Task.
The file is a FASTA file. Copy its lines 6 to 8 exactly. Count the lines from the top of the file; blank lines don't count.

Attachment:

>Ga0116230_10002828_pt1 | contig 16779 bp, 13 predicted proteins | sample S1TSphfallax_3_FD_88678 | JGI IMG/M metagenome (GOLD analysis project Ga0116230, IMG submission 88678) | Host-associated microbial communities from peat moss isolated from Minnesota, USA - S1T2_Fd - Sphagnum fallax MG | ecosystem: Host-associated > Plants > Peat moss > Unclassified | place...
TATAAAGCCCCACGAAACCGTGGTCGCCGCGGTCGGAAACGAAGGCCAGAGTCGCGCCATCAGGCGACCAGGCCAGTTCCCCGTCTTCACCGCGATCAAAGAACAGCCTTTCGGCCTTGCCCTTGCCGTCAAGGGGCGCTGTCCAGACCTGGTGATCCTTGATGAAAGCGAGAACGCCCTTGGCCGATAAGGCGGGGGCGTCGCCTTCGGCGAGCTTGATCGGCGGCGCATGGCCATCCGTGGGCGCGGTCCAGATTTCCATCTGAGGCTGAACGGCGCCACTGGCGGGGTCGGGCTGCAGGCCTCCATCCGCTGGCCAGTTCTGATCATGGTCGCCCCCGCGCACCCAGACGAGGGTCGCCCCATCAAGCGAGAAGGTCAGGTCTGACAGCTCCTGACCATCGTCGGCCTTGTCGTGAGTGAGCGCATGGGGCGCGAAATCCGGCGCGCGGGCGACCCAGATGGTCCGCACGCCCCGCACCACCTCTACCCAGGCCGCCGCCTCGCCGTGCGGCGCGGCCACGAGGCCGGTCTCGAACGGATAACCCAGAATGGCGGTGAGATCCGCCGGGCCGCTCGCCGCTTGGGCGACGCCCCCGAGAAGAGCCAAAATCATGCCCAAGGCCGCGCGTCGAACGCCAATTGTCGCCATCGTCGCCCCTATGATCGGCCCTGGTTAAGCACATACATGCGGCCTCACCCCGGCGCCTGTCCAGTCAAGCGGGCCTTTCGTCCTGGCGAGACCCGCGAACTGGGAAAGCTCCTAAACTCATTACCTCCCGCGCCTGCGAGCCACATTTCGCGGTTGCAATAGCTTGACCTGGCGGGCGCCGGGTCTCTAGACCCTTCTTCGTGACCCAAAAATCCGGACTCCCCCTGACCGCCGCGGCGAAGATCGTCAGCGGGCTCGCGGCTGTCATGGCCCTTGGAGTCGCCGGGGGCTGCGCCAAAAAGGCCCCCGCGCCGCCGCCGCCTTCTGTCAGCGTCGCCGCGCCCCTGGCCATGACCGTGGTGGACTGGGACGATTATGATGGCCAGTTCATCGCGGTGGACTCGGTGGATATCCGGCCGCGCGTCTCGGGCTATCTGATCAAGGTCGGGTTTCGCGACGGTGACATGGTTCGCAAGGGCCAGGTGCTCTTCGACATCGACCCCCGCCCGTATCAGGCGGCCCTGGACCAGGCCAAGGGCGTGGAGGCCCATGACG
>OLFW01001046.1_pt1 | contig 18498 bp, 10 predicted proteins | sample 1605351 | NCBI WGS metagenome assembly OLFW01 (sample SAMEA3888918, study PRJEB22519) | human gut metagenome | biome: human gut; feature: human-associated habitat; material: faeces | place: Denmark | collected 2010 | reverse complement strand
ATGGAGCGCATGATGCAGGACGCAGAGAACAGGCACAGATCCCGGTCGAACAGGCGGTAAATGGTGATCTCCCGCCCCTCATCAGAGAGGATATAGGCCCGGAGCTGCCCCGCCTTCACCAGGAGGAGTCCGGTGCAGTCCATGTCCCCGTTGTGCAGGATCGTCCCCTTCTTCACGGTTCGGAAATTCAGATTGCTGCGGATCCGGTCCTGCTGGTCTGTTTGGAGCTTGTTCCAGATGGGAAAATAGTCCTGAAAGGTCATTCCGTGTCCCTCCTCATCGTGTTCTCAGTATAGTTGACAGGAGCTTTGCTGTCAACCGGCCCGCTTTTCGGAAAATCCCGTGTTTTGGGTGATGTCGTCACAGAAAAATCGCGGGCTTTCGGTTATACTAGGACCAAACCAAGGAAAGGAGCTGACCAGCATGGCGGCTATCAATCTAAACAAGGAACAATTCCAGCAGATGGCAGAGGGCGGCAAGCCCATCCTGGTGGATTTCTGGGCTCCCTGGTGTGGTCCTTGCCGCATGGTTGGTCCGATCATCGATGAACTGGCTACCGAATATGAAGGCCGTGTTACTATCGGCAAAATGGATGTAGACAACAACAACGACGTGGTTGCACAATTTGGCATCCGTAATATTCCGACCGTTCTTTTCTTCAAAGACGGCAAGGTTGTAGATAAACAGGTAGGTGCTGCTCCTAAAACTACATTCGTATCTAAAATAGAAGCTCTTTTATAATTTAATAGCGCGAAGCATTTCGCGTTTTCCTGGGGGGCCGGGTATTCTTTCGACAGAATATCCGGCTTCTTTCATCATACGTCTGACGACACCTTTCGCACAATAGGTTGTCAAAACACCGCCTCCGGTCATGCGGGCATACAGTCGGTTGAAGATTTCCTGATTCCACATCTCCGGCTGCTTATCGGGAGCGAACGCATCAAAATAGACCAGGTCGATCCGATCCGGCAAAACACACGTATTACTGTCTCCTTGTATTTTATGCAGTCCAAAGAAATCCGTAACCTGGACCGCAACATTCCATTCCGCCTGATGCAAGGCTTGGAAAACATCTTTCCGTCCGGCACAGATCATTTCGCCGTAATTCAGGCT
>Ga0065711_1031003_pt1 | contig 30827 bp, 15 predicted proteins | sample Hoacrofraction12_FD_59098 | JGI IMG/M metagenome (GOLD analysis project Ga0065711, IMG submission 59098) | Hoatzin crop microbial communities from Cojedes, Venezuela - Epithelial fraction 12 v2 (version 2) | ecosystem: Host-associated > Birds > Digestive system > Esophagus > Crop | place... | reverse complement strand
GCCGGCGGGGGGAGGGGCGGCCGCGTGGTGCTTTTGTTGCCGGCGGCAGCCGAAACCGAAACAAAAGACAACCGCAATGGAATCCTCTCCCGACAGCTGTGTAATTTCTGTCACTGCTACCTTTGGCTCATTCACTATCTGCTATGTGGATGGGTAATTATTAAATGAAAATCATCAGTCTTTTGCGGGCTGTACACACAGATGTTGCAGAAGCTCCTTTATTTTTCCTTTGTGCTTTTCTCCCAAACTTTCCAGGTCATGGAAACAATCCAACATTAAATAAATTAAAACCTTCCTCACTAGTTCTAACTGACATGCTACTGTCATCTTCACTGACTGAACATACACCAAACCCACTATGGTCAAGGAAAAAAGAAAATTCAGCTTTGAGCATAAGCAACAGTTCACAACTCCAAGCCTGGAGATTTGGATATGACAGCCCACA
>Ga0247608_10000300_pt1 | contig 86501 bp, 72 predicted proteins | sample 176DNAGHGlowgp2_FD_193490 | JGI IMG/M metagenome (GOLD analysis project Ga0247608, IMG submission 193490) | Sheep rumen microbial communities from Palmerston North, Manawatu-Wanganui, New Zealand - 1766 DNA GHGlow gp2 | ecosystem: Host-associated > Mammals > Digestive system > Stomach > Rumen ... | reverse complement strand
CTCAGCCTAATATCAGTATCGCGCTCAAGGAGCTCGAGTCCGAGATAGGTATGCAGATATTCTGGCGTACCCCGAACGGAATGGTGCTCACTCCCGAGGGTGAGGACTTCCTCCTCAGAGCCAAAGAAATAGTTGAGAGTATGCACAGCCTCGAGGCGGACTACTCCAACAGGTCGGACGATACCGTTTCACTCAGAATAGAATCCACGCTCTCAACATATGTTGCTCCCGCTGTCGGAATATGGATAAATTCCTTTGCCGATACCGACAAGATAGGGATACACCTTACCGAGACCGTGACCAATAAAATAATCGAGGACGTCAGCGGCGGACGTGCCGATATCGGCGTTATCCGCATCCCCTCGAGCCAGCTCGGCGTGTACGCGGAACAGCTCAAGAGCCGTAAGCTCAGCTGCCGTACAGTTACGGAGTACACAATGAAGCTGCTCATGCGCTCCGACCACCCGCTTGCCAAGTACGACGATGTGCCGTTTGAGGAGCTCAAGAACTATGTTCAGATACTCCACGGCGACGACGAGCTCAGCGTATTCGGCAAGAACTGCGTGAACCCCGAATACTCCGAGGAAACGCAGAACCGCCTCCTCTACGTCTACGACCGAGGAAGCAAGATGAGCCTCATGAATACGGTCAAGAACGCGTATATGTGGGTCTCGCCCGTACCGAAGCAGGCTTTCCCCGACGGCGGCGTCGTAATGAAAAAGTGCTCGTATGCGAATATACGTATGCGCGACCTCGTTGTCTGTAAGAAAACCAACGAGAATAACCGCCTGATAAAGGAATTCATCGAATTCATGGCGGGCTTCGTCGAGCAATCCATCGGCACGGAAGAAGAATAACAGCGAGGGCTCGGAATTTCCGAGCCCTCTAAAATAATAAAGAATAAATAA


GCCGGCGGGGGGAGGGGCGGCCGCGTGGTGCTTTTGTTGCCGGCGGCAGCCGAAACCGAAACAAAAGACAACCGCAATGGAATCCTCTCCCGACAGCTGTGTAATTTCTGTCACTGCTACCTTTGGCTCATTCACTATCTGCTATGTGGATGGGTAATTATTAAATGAAAATCATCAGTCTTTTGCGGGCTGTACACACAGATGTTGCAGAAGCTCCTTTATTTTTCCTTTGTGCTTTTCTCCCAAACTTTCCAGGTCATGGAAACAATCCAACATTAAATAAATTAAAACCTTCCTCACTAGTTCTAACTGACATGCTACTGTCATCTTCACTGACTGAACATACACCAAACCCACTATGGTCAAGGAAAAAAGAAAATTCAGCTTTGAGCATAAGCAACAGTTCACAACTCCAAGCCTGGAGATTTGGATATGACAGCCCACA
>Ga0247608_10000300_pt1 | contig 86501 bp, 72 predicted proteins | sample 176DNAGHGlowgp2_FD_193490 | JGI IMG/M metagenome (GOLD analysis project Ga0247608, IMG submission 193490) | Sheep rumen microbial communities from Palmerston North, Manawatu-Wanganui, New Zealand - 1766 DNA GHGlow gp2 | ecosystem: Host-associated > Mammals > Digestive system > Stomach > Rumen ... | reverse complement strand
CTCAGCCTAATATCAGTATCGCGCTCAAGGAGCTCGAGTCCGAGATAGGTATGCAGATATTCTGGCGTACCCCGAACGGAATGGTGCTCACTCCCGAGGGTGAGGACTTCCTCCTCAGAGCCAAAGAAATAGTTGAGAGTATGCACAGCCTCGAGGCGGACTACTCCAACAGGTCGGACGATACCGTTTCACTCAGAATAGAATCCACGCTCTCAACATATGTTGCTCCCGCTGTCGGAATATGGATAAATTCCTTTGCCGATACCGACAAGATAGGGATACACCTTACCGAGACCGTGACCAATAAAATAATCGAGGACGTCAGCGGCGGACGTGCCGATATCGGCGTTATCCGCATCCCCTCGAGCCAGCTCGGCGTGTACGCGGAACAGCTCAAGAGCCGTAAGCTCAGCTGCCGTACAGTTACGGAGTACACAATGAAGCTGCTCATGCGCTCCGACCACCCGCTTGCCAAGTACGACGATGTGCCGTTTGAGGAGCTCAAGAACTATGTTCAGATACTCCACGGCGACGACGAGCTCAGCGTATTCGGCAAGAACTGCGTGAACCCCGAATACTCCGAGGAAACGCAGAACCGCCTCCTCTACGTCTACGACCGAGGAAGCAAGATGAGCCTCATGAATACGGTCAAGAACGCGTATATGTGGGTCTCGCCCGTACCGAAGCAGGCTTTCCCCGACGGCGGCGTCGTAATGAAAAAGTGCTCGTATGCGAATATACGTATGCGCGACCTCGTTGTCTGTAAGAAAACCAACGAGAATAACCGCCTGATAAAGGAATTCATCGAATTCATGGCGGGCTTCGTCGAGCAATCCATCGGCACGGAAGAAGAATAACAGCGAGGGCTCGGAATTTCCGAGCCCTCTAAAATAATAAAGAATAAATAA